I'll suffer through the sleep problems because I am now a self-employed, empty-nester who can tailor my days around my varying sleep issues. Coming off the stuff is nasty and needs to be done carefully. Although I must say that even with controlled weaning and eventual stoppage, I still experienced withdrawal so I don't think there is any easy way to escape it. Willpower is a strong thing and self-preservation is a strong incentive.

After reading all of the posts I guess it comes down to whether or not your situation merits treatment with SSRI's or SSNRI's. Everyone is different. I'll be the LAST to judge anyone's medical or pharmaceutical needs.

Lesson learned for me is that I am finally becoming more responsible about the medications I take and those that doc suggests I take. I'm learning a lot and taking a lot of things into my own hands versus the "objective" hands of a doc who is pressured by pharm. reps on a daily basis.

In the case of medications, LESS IS ALWAYS MORE. If you don't absolutely NEED it, don't take it. If you are already on multiple medications, weigh the severity of each presenting symptom and consider eliminating the drug or drugs you are taking for the least severe symptom/problem. Once you start eliminating various drugs you will find whether or not you can live without that drug. For me it was fairly simple. Cymbalta was prescribed to allow me to sleep through severe chronic pain. It was not treating symptoms for chronic pain. I decided that varying sleeplessness was an inconvenience but not as big as a problem as my severe pain issue. I dumped the Cymbalta.

I guess a realization came to me last winter when I was in the Costa Rican jungle and was told that major U.S. pharmacies spend millions of dollars in the CR economy studying rainforest plants and more recently buying up huge tracts of land to grow these species for U.S. drug companies. If the mega drug companies are finally turning back to plant based remedies, couldn't we all?? I realize that they compound them differently and often intensify or alter their composition, but something in the original plant carries properties drug makers are finding to be helpful.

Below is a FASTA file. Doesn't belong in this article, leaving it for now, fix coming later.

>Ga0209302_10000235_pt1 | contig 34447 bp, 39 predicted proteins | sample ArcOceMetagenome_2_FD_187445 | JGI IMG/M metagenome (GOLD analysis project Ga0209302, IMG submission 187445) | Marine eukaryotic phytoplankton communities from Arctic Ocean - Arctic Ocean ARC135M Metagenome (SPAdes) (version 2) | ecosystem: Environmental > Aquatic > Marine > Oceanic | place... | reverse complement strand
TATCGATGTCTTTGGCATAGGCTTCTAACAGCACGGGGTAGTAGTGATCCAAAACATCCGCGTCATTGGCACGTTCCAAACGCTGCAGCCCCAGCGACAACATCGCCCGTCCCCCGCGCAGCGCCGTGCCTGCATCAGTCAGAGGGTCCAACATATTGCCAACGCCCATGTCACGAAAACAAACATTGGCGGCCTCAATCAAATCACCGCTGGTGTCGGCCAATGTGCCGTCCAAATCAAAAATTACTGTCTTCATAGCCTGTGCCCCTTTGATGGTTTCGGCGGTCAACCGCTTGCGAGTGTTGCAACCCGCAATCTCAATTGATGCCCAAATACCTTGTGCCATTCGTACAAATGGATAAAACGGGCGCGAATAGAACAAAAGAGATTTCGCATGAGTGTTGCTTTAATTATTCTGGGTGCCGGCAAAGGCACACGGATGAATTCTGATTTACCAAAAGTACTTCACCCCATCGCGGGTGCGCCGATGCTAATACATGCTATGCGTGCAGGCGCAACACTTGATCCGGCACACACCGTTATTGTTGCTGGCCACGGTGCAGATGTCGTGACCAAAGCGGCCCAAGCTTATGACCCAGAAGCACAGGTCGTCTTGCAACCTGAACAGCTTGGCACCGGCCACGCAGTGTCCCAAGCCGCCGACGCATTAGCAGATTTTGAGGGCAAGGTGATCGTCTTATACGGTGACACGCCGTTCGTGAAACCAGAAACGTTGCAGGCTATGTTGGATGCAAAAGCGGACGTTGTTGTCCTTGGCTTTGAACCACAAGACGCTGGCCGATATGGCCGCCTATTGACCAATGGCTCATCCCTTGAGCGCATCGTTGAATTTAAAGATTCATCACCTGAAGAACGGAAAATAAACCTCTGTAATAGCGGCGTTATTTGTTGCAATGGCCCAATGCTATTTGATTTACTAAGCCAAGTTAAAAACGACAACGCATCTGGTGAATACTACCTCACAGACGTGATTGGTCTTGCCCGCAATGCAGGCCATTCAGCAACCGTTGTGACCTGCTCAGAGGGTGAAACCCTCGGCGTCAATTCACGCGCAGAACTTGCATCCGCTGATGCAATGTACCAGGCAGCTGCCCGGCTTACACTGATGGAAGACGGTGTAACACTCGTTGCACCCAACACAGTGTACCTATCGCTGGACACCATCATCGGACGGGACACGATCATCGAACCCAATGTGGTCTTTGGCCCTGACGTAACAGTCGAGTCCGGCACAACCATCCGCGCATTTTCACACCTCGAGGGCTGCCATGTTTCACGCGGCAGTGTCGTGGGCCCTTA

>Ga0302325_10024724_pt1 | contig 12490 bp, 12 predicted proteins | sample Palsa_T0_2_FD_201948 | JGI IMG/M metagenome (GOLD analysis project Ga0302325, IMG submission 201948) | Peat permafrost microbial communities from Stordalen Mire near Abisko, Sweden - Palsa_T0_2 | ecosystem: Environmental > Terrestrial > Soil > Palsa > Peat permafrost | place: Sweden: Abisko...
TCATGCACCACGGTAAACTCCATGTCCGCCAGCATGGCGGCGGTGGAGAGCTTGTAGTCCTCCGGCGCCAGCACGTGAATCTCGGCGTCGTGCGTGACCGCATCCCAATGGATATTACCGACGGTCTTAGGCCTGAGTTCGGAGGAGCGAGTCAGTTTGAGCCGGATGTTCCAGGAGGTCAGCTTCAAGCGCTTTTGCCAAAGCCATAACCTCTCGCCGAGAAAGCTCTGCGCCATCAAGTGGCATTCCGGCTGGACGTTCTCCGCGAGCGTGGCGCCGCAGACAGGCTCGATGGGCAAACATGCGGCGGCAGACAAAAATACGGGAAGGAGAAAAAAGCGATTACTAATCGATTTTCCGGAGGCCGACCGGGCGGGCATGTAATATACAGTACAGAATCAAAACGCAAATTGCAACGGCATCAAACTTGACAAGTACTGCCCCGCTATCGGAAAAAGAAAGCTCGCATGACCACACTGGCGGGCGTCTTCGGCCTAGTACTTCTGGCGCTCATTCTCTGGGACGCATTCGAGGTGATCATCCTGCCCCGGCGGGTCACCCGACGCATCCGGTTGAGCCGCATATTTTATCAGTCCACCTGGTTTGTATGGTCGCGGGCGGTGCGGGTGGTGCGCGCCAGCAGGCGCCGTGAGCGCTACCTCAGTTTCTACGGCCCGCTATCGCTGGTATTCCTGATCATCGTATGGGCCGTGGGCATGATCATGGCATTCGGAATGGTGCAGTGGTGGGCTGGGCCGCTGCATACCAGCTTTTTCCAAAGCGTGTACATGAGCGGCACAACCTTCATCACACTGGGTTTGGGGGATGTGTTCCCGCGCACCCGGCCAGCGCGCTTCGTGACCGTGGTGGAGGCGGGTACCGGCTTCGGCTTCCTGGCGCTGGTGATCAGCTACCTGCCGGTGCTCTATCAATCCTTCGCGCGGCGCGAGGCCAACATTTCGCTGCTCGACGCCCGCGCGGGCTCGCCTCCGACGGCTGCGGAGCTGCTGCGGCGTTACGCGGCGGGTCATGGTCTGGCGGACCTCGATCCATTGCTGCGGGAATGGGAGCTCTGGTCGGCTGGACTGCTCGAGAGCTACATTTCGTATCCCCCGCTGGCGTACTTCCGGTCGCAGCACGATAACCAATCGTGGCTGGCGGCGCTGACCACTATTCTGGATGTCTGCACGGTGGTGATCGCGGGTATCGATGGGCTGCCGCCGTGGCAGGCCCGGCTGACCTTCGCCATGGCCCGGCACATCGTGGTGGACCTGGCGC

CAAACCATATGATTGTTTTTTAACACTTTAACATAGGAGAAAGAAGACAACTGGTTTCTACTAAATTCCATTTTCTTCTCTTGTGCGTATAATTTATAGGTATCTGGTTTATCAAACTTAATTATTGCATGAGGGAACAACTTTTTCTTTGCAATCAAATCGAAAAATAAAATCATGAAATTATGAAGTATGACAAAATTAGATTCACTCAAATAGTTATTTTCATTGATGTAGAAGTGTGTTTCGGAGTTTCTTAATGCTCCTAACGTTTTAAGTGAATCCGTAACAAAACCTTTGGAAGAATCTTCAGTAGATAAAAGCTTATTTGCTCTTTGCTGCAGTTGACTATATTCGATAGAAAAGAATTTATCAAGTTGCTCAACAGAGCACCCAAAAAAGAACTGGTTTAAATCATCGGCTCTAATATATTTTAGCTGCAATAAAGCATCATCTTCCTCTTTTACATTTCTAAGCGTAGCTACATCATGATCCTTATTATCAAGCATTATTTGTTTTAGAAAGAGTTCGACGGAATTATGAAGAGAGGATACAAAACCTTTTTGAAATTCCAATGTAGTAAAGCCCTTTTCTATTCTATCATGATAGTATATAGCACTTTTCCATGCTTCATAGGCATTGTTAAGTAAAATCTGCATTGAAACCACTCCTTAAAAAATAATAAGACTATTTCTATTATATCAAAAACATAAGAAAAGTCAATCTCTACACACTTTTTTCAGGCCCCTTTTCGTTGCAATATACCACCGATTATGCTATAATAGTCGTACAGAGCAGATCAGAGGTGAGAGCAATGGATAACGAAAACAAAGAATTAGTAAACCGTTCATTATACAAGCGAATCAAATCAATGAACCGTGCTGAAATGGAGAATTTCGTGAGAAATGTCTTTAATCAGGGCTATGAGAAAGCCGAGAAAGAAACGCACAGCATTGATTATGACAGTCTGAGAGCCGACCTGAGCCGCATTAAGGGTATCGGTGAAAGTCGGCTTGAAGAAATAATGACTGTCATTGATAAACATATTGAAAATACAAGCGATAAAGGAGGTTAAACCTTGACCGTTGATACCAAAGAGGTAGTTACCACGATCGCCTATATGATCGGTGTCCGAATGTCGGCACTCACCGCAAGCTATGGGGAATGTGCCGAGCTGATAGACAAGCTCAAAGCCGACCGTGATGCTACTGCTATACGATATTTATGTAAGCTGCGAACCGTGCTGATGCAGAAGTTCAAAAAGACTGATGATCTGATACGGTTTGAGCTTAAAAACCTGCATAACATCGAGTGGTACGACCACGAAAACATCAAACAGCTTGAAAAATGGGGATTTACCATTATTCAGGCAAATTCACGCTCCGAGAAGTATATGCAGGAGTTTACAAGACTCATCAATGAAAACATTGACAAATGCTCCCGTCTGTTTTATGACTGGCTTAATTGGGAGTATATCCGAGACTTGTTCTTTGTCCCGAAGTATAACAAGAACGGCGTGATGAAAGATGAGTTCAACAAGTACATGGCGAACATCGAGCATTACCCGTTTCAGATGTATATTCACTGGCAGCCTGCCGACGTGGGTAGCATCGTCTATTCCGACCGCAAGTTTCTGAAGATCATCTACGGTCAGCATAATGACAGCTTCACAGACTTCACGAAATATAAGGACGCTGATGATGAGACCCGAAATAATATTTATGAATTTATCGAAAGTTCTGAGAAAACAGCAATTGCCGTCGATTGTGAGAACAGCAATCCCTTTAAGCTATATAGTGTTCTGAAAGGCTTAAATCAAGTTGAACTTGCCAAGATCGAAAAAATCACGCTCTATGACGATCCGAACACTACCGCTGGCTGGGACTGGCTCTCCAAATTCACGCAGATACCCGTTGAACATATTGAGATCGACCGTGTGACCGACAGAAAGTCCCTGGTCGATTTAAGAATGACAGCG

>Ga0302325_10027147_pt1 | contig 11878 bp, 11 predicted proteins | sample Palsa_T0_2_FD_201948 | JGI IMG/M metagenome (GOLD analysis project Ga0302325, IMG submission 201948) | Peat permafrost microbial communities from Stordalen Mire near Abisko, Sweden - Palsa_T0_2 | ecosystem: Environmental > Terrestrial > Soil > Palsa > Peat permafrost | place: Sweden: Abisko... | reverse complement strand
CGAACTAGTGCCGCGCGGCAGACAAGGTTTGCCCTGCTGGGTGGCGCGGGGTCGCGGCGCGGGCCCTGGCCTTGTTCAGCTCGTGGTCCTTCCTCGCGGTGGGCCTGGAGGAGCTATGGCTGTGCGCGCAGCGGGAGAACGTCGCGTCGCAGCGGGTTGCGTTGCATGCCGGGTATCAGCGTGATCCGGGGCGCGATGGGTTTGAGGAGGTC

So, I've been spending time learning more about herbs and tonics made from herbs and will see if that is an alternative route for me.

Since I would like to help to anyone else reading this forum I will tell you that I was first on 30 mg. of Cymbalta at bedtime. Never jumped to 60 mg. pharm co. pushes docs to recommend. Decided to quit and emptied out half of beads and took those capsules for 4 weeks, i.e. 15 mgs. You cannot get less than 20mg. of this pill from pharmacy so you either have to calculate the beads inside yourself or take them to a compounding pharmacist who can or will do it for you. Finally told my doc I was quitting and he suggested the typical route of taking one capsule every other day then every third day, etc. That did not work so i just stopped.

I have found the only way to stop is to STOP. Only the process of days gone by will return your body to normal. Saw on a forum that Benedryl helps with the headaches and nausea, and that did work for me. I also ramped up the vitamins, B12 complex and Omega 3 oils as suggested on the same forum. I slept A LOT the first two weeks and went in and out of bed most of the days. I am now doing OK and have not taken the Benedryl for three days. Hopefully I am at the end of this horrid period in my life. PATIENT BEWARE!



posted on Jul, 16 2009 @ 07:41 PM
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I've taken cymbalta before -- and withdrawing from it is a lot like having the flu for a solid month (or longer).

You definitely DON'T want to go off this stuff cold turkey. Sometimes it's inevitable, though.

BTW, I'm RX free now, and couldn't be happier.



posted on Jul, 16 2009 @ 07:58 PM
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You know what's always perplexed me about anti-depressants is how can a drug change what you are thinking about.

I've suffered from depression and I've tried anti-depressants but I gave up on them after about 3 months because they were having no effect on me at all. It was then, that got me thinking why would I take drugs to give me a false feeling of being happy when the unhappy thoughts still remain, it's not going to solve anything as when you stop the drugs you're still unhappy.